Published by Davide Pappalardo on May 17, 2020
French producer Clément Perez has been active in the fields of techno, noise, industrial, hardcore, EBM for some years. Part of the famous duo Rendered with Daniel Myer of Haujobb and Architect fame, he is active as a solo project called 14anger too – a space where he has been playing during the years with variations on a hard techno theme.
After many EPs like The Lost Path (Datalab Records, 2013), Caves Of Steel (Mk Recordings, 2014), Right After Midnight (Kallkällan Recordings, 2016), Heartstopper (Folgsamkeitfaktor, 2019), he now debuts on the historical label Ant-Zen with his first full-length, the 16-track album The Poison Tree. Here the rave sound of his past is reworked with 90’s IDM and broken rhythmic patterns, noise elements and dark ambiances.
The result is a conceptual sum of his style, and at the same time a more refined and broader version of it, enriched by elements coming from his various projects (think of The Truckdrivers, the doomcore project The Uninvited with Julien Josserand of Moshpit and Wes Raven of Minimum Syndicat, or his ventures in hardcore as Klem Hcc and Zerogoki) and the aforementioned collaboration with Myer.
Train to nowhere is an apt intro for our voyage: broken rhythms and dark vibes are underlined by destructive bass sounds in a rhythmic-noise march underlined by vicious and whispered vocal samples. The minimal structure conveys an industrial aesthetic with shrilling effects, conjuring a lysergic atmosphere.
5 minutes left sees the presence of Belgian rhythmic noise legend Hypnoskull in a frantic and abrasive affair with commanding and stomping sounds and sparse sharp elements. The taste for broken structures meets 90’s innuendos in a disorientating but enthralling mantra.
After the eerie pastiche The poison tree, an almost ambient suite with robotic vocal samples and soothing drones, we find the epic dark techno Ruins and its motifs fused with noise soundscapes and hard-hitting industrial kicks. The track showcases his vision of techno industrial which doesn’t forfeit oldschool elements and alien atmospheres.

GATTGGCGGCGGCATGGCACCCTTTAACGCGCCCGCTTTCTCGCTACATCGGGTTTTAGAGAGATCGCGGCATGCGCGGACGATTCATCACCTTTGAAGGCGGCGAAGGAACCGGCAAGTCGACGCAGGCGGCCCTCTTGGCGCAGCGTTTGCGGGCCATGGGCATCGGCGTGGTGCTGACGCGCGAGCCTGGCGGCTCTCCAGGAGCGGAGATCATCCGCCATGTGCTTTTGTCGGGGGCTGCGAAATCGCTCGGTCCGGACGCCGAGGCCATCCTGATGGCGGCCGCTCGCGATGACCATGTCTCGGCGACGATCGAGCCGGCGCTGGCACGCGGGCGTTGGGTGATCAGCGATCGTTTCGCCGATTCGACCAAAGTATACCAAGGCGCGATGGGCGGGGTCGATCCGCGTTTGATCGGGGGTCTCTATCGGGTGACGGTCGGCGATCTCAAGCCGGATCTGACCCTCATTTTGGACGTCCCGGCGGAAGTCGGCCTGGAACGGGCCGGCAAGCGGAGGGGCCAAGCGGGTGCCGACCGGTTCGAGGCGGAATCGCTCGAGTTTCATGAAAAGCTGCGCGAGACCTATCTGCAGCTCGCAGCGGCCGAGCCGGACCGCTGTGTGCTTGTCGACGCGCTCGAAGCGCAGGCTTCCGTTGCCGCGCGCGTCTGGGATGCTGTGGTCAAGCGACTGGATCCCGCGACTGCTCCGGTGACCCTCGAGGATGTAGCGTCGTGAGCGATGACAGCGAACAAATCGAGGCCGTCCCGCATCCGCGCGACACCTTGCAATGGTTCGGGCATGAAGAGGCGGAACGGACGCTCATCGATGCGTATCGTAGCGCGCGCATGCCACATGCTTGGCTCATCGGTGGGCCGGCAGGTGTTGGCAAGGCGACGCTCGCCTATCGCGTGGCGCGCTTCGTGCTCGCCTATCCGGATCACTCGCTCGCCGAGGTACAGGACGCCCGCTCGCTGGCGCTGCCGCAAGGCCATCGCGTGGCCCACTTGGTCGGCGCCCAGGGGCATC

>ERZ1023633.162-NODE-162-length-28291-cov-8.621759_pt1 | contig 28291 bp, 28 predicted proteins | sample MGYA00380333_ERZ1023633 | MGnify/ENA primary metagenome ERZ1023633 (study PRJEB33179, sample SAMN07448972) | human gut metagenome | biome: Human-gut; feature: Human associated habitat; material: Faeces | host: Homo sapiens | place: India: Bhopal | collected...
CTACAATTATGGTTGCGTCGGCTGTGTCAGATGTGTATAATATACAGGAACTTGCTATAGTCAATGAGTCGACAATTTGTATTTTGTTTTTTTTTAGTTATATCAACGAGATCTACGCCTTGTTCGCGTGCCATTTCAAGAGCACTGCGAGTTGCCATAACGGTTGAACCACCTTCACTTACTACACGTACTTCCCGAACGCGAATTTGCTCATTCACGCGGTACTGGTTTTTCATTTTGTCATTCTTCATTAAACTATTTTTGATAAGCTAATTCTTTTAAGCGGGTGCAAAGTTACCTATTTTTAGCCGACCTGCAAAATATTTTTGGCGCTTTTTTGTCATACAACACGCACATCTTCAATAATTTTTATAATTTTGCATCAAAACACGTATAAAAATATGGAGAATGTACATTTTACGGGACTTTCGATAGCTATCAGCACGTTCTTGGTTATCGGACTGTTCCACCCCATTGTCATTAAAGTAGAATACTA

Adown the glade is a sharp episode with robust rhythmic-noise attacks and grinding sequences, a rusty movements recalling the golden age of the genre with its antagonizing sounds and almost ritualistic rhythms. The track even presents disorientating drones before returning to its demented mantra.
Those who remain deploys an interesting “rock” structures with distorted drums and low-tuned sounds, creating a sort of electronic-doom characterized by a suspended tension. Shrilling ambiances complete this aural voyage into an acid nightmare.
The album ends with four remixs; the first one sees Ante-Chamber (Mahk Rumbae of Codex Empire and Mitra Mitra) rework Endless ritual, giving us a majestic ambient-industrial piece with crawling rhythms and subtle but emotive piano notes, and a climaxing grandiose finale with soothing pads. Shrouds renders Train to nowhere as a militant and rhythmic-driven piece full of sharp effects and broken structures, giving strength to the original distortions. A chaotic sabbath with unrelenting and compulsive atmospheres.
Crystal Geometry remixes Ruins, following his muse and adding even more techno-oriented passages and a subtle EBM bassline. This way the track sounds as a more straightforward dark techno piece with less noisy moments, but it keeps its creepy vibe. Mono-Amine presents his rhythmic-noise sound in the remix of Adown the glade, in which he applies his style with more of a futuristic and sci-fi feeling. The track slowly grows into a grinding affair, before dissenting into nothingness.
A multifaceted work showcasing a more experimental and adventurous side of 14anger, in which all of his past experiences are taken into account, but in a different and new way. Rave influences, IDM, breakbeat, techno industrial. Become colours for a painting going beyond dancefloor urgency. The industrial roots of the harder kinds of techno are explored and reinvigorated with some modern vibes while retaining all of the core elements. Different structures find here a place, configuring an album with its own internal narration and not a collection of tracks with some fillers. Perez gives us a proper full-length with a clear artistic vision and direction.